The Independents – 1973 – Chuck, Helen, Eric, Maurice
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The Independents’ sophomore album 1973’s “Chuck, Helen, Eric, Maurice” featured a personnel change – original member Marvin Yancy replaced by Eric Thomas. While Yancy dropped out of active performing, he continued his working relationship with the group, but this time around in the role of songwriter and producer. Co-produced by Jackson and Yancy, the album seemingly sought to find a balance between past successes and some new directions. While the heavy reliance on ballads certainly served the group well on the debut album (wracking up a series of radio hits), Jackson and Yancy were smart enough to avoid falling into an aural trap with this album. There were still plenty of old school ballads showcasing Chuck Jackson’s lead vocals (though Curry was notably absent throughout the set). ‘The First Time We Met‘ and the breezy ‘Lucky Fellow‘ were first rate ballads, easily as good as anything on the debut. Less impressive were the single ‘It’s All Over‘ and the closer ‘Sara Lee‘. That said, this time around the highlights came in the form of the group’s atypical offerings; among them the bluesy “The Same Old Way” and the up tempo numbers ‘No Wind, No Rain‘ and ‘Show Me How‘.
A1 It’s All Over3.37
A2 No Wind, No Rain 2.57
A3 The Same Old Way 3.30
A4 I Found Love on a Rainy Day 4.14
A5 The First Time We Met 2.38
B1 In the Valley of My World 4.31
B2 One Woman Do Right Man 3.20
B3 Show Me How 3.09
B4 Lucky Fellow 3.40
B5 Sara Lee 3.26
Tapped as the album’s only single, ‘It’s All Over‘ has always struck me as one of the set’s weakest numbers. A hyper-sensitive, heavily orchestrated, Gospel-tinged ballad, to my ears this one almost sounded like a parody of mid-1970s soul groups with Jackson screeching in pain, begging forgiveness for a multitude of sins … One of their rare up-tempo numbers, ‘No Wind, No Rain‘ was easily one of the album’s standout performance. I’m not sure who handled the lead on this one, but sporting one of those melodies that climbed into your head and wouldn’t leave, this one has always reminded me of one of those fantastic Gladys Knight and the Pips hits. Classic backing vocals to boot !
Another one of the album’s standout performances, ‘The Same Old Way‘ deserved attention simply for the fact it was so different from their normal work. Kicked along by a barebones bass pattern and some of Yancy’s churchy keyboards, the song offered up a tough, pounding, blues-tinged performance. If you thought Jackson could only handle light ballads, then this was a revelation. One of two non-originals, ‘I Found Love On a Rainy Day‘ was probably the album’s most blatantly commercial offering. Showcasing a nice melody and some beautiful backing harmony vocals, it’s always reminded me of something Thom Bell might have penned for The Spinners. This was the track Wand should have tapped as a single.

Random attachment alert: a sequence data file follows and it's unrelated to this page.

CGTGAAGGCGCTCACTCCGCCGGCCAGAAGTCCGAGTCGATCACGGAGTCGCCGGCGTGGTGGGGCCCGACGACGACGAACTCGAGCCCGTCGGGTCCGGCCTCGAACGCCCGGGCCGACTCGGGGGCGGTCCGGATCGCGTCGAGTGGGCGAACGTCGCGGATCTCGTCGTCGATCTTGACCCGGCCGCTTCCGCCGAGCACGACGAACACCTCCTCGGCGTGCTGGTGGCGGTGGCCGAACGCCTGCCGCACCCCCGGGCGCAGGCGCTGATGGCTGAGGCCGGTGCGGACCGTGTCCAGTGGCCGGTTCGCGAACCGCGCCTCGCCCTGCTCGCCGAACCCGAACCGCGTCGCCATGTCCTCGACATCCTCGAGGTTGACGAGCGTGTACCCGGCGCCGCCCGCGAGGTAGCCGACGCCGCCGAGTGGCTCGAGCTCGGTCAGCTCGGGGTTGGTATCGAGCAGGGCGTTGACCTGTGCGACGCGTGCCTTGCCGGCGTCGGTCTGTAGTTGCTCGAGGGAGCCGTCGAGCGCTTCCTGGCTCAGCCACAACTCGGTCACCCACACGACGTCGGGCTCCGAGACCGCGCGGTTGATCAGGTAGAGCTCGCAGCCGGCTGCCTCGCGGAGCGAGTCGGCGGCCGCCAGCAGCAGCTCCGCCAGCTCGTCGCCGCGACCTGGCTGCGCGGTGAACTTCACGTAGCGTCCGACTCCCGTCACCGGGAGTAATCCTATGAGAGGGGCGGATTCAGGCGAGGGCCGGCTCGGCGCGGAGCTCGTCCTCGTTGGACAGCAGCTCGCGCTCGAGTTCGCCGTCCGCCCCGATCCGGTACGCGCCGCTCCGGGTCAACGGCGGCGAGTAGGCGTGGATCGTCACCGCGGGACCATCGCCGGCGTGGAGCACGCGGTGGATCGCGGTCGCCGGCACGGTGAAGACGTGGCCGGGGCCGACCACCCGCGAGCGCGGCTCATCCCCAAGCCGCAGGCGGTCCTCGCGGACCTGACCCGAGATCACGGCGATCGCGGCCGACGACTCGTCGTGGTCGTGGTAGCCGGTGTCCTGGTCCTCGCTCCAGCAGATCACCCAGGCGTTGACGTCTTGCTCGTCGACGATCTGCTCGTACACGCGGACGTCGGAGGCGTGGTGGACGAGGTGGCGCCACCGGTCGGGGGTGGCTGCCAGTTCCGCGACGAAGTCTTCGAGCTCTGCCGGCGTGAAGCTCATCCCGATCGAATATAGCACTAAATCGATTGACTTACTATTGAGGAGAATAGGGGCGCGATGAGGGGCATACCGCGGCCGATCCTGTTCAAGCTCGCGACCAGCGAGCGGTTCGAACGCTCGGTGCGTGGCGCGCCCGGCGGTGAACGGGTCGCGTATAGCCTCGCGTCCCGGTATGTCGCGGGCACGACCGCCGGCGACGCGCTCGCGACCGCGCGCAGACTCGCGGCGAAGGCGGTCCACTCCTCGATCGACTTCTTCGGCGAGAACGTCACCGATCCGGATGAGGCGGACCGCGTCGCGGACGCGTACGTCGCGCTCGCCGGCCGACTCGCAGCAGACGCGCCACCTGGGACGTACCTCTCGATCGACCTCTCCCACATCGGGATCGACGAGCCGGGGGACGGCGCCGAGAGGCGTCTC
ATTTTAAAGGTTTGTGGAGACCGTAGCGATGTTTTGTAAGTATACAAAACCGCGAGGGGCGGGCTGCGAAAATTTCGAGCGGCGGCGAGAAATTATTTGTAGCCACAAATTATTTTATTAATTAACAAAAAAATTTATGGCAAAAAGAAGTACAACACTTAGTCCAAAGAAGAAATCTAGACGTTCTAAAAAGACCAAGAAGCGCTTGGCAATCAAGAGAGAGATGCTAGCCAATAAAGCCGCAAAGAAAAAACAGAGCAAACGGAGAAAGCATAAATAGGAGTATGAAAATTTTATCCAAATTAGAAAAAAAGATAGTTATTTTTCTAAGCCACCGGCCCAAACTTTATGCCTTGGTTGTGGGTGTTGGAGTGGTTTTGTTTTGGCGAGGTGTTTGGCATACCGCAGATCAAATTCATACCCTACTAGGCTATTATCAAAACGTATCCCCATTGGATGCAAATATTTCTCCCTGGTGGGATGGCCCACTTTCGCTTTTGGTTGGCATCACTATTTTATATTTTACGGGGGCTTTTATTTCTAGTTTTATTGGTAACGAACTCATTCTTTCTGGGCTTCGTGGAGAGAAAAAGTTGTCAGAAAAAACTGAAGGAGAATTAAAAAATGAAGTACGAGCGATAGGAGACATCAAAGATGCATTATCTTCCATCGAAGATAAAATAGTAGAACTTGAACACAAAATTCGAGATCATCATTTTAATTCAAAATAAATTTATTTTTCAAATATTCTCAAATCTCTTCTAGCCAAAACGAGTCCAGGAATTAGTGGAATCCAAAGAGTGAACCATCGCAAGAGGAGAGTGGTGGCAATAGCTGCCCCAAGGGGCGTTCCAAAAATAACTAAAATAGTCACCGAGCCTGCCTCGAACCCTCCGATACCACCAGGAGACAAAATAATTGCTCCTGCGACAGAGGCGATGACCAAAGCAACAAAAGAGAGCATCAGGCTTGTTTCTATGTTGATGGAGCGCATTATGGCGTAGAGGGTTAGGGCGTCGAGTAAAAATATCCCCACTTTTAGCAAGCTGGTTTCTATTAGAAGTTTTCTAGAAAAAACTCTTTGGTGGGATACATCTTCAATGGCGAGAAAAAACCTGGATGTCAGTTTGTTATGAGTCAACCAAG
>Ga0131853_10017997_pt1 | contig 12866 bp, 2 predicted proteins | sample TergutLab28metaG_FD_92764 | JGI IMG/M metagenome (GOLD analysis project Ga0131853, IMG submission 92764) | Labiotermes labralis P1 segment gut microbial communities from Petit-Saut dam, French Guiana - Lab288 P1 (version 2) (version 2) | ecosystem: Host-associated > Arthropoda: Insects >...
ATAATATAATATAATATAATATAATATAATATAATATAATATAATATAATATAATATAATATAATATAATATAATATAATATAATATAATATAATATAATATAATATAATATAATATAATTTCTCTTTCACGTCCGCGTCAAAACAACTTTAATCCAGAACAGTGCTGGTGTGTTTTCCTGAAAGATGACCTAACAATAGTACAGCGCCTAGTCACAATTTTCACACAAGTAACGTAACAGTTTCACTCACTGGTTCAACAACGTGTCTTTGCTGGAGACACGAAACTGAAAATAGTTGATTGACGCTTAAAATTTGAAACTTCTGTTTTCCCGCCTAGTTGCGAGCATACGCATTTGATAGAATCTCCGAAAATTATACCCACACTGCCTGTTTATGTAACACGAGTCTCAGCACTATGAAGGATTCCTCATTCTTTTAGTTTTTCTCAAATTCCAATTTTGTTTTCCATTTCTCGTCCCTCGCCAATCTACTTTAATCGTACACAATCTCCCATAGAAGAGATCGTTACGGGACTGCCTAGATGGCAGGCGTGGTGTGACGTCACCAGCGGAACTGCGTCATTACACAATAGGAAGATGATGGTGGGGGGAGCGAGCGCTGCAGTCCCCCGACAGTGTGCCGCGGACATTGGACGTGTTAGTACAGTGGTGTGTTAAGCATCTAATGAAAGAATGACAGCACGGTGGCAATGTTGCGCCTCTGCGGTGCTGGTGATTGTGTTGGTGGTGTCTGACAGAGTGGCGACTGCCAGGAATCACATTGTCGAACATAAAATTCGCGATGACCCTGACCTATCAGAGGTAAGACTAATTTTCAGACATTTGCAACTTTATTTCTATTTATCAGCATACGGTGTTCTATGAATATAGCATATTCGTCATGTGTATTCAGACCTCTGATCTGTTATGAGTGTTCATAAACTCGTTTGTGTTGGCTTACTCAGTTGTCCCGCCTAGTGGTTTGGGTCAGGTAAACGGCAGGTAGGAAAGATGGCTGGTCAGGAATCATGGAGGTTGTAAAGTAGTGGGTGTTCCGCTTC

A pretty and precious ballad, ‘The First Time We Met‘ was a much more typical Jackson-Yancy offering. It was the perfect example of what the pair did well (showcasing another gorgeous melody and Jackson’s heart wrenching lead vocals) and their artistic shortcomings (there wasn’t a single original note over the three minutes). Opening up with some nice Yancy keyboards, ‘In the Valley of My World‘ took awhile to get into gear, but was ultimately another winning ballad with Jackson and Thomas (?) sharing the lead vocals. Actually Curry stole the show when her vocal came in at the end of the track. Another personal favorite, ‘One Woman Do Right Man‘ had another catchy melody, more first-rate bass, some punchy horn charts, and some great call-and-response harmonies that served to showcase the group’s sterling backing vocals. The pounding bass opening on ‘Show Me How‘ recalled something Norman Whitefield might have written for The Temptations. Anyone who thought these guys could only handle light ballads needs to check this one out. Simply a killer tune. The album’s best ballad, ‘Lucky Fellow‘ managed to avoid their usual hyper-sensitivity in favor of a charming melody and a breezy, carefree vocal. Boy they sure knew how to churn out some wonderful harmony vocals …On the heels of their best ballad, came their worst performance – the sappy and forgettable ‘Sara Lee‘.
Among the more interesting male/female vocal groups, the Independents made some outstanding singles in the early ’70s. Chuck Jackson, Maurice Jackson, Helen Curry, and Eric Thomas specialized in almost melodramatic, overwrought, but perfectly performed love songs. Their first single for Wand, “Just as Long as You Need Me,” set the stage in 1972, reaching number eight on the R&B charts. They topped those charts in 1973 with “Leaving Me,” while “Baby I’ve Been Missing You” made it to number four. They never had any song attract much pop support, but soul fans loved the lyrical scenarios and group interplay. Their last hit was “Let This Be a Lesson to You” in 1974, another R&B Top Ten hit. Jackson and Yancy went on to attain success as a production/songwriting team, scoring hits with Ronnie Dyson and Natalie Cole.